By John Donne
From Devotions upon Emergent Occasions
No man is an island,
Entire of itself,
Every man is a piece of the continent,
A part of the main.
If a clod be washed away by the sea,
Europe is the less.
As well as if a promontory were.
As well as if a manor of thy friend’s
Or of thine own were:
Any man’s death diminishes me,
Because I am involved in mankind,
And therefore never send to know for whom the bell tolls;
It tolls for thee.
“No Man Is an Island” is neither a proverb nor a poem. It’s a famous line by the English poet, John Donne in his “Meditation XVII.” John Donne wrote a famous prose work titled Devotions upon Emergent Occasion in 1624 which contains “Meditation XVII.” The work is a series of reflections which he wrote as he recovered from a serious illness. Each part of the work is divided into Mediation, a Prayer and an Expostulation. Mediation XVII is a part of the entire prose work which contains the quote: “No man is an island.” The phrase sounds like, and is, an old proverbial expression. Oddly, although it was coined in the 17th century, it only began to be used widely in the second half of the 20th century. This usage started around 1940 but was probably accelerated by the release of a film of the same name in 1962.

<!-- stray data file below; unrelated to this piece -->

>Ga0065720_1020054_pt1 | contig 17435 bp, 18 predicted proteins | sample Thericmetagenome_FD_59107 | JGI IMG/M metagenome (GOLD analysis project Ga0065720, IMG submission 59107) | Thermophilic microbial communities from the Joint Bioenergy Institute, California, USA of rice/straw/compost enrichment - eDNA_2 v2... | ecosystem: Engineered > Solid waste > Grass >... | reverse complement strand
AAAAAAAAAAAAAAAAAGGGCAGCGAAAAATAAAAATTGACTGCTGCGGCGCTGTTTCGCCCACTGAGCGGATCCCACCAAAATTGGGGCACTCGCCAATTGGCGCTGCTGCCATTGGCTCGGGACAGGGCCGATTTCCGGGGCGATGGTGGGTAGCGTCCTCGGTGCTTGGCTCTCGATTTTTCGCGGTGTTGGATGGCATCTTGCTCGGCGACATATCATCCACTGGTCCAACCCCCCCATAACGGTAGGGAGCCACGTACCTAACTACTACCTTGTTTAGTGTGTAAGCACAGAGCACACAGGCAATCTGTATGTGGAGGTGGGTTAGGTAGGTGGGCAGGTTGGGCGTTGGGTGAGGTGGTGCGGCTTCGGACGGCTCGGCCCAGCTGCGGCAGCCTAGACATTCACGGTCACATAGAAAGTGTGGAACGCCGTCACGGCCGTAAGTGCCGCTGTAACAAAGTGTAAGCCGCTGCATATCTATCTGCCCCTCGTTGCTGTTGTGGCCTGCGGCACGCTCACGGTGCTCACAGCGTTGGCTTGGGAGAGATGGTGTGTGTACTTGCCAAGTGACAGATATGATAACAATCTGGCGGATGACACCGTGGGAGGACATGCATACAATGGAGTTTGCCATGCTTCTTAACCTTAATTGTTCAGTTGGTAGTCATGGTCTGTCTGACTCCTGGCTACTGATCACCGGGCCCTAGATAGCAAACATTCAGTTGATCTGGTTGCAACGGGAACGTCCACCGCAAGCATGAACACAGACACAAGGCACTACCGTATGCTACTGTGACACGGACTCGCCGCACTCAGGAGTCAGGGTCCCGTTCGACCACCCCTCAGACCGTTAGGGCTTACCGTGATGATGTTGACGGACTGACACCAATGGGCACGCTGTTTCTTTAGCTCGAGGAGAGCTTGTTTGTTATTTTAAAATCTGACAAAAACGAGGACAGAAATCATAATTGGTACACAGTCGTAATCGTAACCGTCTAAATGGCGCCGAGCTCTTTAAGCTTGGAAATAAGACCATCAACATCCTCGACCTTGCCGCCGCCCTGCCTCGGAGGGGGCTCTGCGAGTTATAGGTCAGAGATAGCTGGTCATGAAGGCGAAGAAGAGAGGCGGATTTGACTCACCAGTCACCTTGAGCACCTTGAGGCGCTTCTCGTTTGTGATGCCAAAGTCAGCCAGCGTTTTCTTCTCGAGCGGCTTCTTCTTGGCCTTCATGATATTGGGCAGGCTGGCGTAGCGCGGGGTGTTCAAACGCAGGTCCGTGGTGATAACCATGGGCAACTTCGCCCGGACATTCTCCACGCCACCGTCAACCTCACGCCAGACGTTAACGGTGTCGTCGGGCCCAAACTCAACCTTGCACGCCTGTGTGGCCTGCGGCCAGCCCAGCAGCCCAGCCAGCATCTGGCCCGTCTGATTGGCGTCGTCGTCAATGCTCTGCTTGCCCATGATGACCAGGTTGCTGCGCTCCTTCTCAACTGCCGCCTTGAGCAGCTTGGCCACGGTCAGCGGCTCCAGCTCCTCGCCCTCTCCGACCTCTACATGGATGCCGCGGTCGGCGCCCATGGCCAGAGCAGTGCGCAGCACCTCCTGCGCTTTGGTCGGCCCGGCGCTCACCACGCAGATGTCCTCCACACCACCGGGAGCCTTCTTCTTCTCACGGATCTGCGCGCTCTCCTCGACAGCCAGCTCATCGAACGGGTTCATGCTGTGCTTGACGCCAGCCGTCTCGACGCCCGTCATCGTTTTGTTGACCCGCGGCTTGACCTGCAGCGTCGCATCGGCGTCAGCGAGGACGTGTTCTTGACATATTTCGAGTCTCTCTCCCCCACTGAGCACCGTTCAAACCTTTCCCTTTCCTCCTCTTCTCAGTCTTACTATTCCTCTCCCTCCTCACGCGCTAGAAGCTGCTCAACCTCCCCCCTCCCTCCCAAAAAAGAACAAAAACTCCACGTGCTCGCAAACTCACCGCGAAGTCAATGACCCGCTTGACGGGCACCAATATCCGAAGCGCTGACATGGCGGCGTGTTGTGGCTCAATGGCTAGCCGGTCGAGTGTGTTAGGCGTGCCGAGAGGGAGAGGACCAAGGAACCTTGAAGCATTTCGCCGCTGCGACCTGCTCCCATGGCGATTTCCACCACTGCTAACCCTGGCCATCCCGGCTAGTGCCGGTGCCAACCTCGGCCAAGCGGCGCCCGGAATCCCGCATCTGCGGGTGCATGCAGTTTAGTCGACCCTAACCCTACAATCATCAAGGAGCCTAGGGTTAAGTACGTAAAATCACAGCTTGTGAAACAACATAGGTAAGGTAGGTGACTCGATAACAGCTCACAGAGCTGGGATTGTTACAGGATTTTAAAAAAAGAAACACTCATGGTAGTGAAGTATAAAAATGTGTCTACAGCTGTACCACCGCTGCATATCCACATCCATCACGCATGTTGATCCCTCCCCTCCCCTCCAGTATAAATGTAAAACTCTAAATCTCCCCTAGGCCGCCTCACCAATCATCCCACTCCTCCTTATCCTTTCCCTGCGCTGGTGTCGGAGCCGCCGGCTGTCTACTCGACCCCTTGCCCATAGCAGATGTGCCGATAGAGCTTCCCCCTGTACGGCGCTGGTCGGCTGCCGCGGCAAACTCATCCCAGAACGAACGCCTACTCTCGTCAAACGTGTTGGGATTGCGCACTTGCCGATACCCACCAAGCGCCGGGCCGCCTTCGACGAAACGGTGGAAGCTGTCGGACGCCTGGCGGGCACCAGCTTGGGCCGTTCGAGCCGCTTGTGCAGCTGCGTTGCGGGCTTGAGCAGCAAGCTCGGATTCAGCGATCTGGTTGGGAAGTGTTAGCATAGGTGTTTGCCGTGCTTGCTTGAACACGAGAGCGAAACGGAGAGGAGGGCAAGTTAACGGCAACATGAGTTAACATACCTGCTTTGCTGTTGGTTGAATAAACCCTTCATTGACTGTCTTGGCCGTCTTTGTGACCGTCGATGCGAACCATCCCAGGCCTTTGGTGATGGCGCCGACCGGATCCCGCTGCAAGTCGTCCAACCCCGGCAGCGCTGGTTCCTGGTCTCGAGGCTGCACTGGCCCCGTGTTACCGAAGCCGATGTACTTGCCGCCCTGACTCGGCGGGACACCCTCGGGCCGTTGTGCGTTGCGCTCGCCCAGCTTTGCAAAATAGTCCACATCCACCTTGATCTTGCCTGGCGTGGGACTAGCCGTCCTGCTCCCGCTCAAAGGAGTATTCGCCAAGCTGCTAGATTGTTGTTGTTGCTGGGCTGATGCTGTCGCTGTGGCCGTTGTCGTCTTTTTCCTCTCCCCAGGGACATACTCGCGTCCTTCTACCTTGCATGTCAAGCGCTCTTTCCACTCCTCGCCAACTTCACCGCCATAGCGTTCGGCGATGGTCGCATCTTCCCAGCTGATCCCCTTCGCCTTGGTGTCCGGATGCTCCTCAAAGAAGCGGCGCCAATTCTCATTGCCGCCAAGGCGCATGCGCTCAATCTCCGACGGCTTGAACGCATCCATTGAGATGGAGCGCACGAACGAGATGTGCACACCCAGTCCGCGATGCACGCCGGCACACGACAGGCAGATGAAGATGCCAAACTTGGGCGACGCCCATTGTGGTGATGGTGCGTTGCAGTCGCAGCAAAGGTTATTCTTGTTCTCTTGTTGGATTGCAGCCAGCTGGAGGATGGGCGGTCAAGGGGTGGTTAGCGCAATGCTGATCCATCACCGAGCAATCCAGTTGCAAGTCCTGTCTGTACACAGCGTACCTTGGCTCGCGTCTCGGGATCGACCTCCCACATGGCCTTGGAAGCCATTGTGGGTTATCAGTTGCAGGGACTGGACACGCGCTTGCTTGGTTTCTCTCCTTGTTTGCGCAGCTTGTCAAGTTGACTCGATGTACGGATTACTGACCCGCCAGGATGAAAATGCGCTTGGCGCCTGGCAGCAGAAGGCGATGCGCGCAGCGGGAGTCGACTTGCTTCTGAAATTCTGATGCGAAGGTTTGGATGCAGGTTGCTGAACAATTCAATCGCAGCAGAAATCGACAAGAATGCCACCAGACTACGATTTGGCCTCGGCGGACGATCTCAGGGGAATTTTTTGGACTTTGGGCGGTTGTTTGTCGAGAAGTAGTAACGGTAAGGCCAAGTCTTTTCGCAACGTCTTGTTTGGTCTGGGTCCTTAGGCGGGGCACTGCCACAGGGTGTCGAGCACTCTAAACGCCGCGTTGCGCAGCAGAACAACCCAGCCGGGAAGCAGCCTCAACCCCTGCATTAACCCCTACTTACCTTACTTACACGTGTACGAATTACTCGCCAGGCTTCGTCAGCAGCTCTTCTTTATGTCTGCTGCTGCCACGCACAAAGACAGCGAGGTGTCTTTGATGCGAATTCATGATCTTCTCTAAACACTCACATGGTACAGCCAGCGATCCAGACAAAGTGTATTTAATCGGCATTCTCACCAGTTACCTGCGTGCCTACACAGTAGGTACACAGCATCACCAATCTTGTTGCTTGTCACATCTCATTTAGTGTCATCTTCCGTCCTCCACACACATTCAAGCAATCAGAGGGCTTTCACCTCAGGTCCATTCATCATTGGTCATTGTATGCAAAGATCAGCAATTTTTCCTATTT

In “Meditation XVII,” Donne compares mankind to a continent. He sees each person as part of the continent and not as an island. He maintains that when a clod breaks off from any continent, such a continent becomes lesser than as it was initially. By this assertion, Donne is referring to the effect of death. When someone dies, mankind which he sees as a continent becomes shortened by that death of the individual.
“No man is an island” is the first of two proverbial phrases from “Meditation XVII.” The second was the inspiration for Ernest Hemingway’s 1940 novel For Whom The Bell Tolls. Just as Devotions upon Emergent Occasion is regarded as one of Donne’s greatest works, For Whom The Bell Tolls likewise is regarded as one of Hemingway’s best works. There’s some debate about what precisely what Donne meant by the phrase “for whom the bell tolls.” Some think that Donne was simply pointing out people’s mortality and that when a funeral bell was heard it was a reminder that we are nearer death each day, that is, the bell is tolling for us. Others view it more mystically and argue that Donne is saying we are all one and that, when one dies, we all die a little. This isn’t as bleak as it might sound, as the counterpoint would be that there is some part of the living in the dead and that we continue a form of life after death.
From the above, we can deduce some interpretations. “Meditation XVII” suggests that human beings should not live in isolation. We’re all interconnected to one another. No one stands alone like an island that is surrounded only by the sea. We need one another to survive in life. At a time like this, we should all remember that every human life is sacred.